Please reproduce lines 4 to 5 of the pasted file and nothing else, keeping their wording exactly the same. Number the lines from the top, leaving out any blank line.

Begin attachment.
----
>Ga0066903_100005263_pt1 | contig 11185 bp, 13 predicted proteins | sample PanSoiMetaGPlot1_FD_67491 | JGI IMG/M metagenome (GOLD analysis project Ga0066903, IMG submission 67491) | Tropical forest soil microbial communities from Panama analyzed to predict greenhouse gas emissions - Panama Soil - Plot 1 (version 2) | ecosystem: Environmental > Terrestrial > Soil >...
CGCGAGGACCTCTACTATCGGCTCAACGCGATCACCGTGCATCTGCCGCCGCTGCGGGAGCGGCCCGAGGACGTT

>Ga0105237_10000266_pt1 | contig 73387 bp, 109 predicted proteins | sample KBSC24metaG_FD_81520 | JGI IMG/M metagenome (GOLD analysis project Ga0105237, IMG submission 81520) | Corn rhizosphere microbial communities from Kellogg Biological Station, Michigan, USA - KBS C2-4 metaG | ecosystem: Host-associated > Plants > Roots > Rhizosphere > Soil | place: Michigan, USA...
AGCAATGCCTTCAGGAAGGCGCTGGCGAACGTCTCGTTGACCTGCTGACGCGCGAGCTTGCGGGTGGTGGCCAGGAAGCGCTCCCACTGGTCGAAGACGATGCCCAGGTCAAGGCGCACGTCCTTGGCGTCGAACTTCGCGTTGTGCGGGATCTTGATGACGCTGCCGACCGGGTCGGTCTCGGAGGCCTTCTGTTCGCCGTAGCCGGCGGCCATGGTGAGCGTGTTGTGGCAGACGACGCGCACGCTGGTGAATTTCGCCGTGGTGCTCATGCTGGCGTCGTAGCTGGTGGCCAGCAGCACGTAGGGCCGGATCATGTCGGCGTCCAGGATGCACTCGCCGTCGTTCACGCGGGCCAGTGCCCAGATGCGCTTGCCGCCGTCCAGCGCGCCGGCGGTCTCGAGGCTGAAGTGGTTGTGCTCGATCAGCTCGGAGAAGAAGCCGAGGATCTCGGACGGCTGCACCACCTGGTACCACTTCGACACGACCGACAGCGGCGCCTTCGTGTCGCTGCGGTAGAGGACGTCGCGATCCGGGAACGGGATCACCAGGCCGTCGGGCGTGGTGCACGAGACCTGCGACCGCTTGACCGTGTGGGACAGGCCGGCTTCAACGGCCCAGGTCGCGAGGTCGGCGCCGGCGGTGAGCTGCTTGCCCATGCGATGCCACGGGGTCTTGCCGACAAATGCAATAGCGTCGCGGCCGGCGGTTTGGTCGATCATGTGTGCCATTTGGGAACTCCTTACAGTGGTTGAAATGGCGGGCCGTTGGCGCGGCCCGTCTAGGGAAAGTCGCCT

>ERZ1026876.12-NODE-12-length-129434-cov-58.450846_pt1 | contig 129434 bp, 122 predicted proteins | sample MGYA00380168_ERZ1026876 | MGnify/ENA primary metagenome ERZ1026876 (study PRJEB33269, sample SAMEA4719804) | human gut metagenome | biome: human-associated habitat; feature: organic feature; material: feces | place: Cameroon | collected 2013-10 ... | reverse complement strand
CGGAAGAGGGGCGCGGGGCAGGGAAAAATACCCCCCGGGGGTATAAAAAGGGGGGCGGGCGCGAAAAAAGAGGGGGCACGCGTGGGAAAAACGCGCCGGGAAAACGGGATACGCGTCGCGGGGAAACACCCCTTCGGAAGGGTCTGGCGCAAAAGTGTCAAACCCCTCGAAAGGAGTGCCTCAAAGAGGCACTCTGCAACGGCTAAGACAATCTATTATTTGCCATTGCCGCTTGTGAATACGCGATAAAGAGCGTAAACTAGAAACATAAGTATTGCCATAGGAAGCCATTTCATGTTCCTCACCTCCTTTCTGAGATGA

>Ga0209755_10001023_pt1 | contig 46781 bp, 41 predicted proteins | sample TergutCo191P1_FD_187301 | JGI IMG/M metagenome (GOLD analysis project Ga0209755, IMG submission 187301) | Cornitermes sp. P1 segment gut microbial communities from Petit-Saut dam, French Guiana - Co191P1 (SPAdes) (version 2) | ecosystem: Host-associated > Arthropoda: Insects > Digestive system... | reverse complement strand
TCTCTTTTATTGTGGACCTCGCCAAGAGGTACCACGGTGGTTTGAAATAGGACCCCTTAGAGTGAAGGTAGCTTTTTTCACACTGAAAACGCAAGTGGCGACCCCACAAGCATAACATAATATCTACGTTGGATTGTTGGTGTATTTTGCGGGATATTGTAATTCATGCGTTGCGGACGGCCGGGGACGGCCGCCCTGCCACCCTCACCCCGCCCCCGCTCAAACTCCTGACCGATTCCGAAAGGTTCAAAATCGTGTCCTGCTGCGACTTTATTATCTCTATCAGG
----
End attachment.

AGCAATGCCTTCAGGAAGGCGCTGGCGAACGTCTCGTTGACCTGCTGACGCGCGAGCTTGCGGGTGGTGGCCAGGAAGCGCTCCCACTGGTCGAAGACGATGCCCAGGTCAAGGCGCACGTCCTTGGCGTCGAACTTCGCGTTGTGCGGGATCTTGATGACGCTGCCGACCGGGTCGGTCTCGGAGGCCTTCTGTTCGCCGTAGCCGGCGGCCATGGTGAGCGTGTTGTGGCAGACGACGCGCACGCTGGTGAATTTCGCCGTGGTGCTCATGCTGGCGTCGTAGCTGGTGGCCAGCAGCACGTAGGGCCGGATCATGTCGGCGTCCAGGATGCACTCGCCGTCGTTCACGCGGGCCAGTGCCCAGATGCGCTTGCCGCCGTCCAGCGCGCCGGCGGTCTCGAGGCTGAAGTGGTTGTGCTCGATCAGCTCGGAGAAGAAGCCGAGGATCTCGGACGGCTGCACCACCTGGTACCACTTCGACACGACCGACAGCGGCGCCTTCGTGTCGCTGCGGTAGAGGACGTCGCGATCCGGGAACGGGATCACCAGGCCGTCGGGCGTGGTGCACGAGACCTGCGACCGCTTGACCGTGTGGGACAGGCCGGCTTCAACGGCCCAGGTCGCGAGGTCGGCGCCGGCGGTGAGCTGCTTGCCCATGCGATGCCACGGGGTCTTGCCGACAAATGCAATAGCGTCGCGGCCGGCGGTTTGGTCGATCATGTGTGCCATTTGGGAACTCCTTACAGTGGTTGAAATGGCGGGCCGTTGGCGCGGCCCGTCTAGGGAAAGTCGCCT

>ERZ1026876.12-NODE-12-length-129434-cov-58.450846_pt1 | contig 129434 bp, 122 predicted proteins | sample MGYA00380168_ERZ1026876 | MGnify/ENA primary metagenome ERZ1026876 (study PRJEB33269, sample SAMEA4719804) | human gut metagenome | biome: human-associated habitat; feature: organic feature; material: feces | place: Cameroon | collected 2013-10 ... | reverse complement strand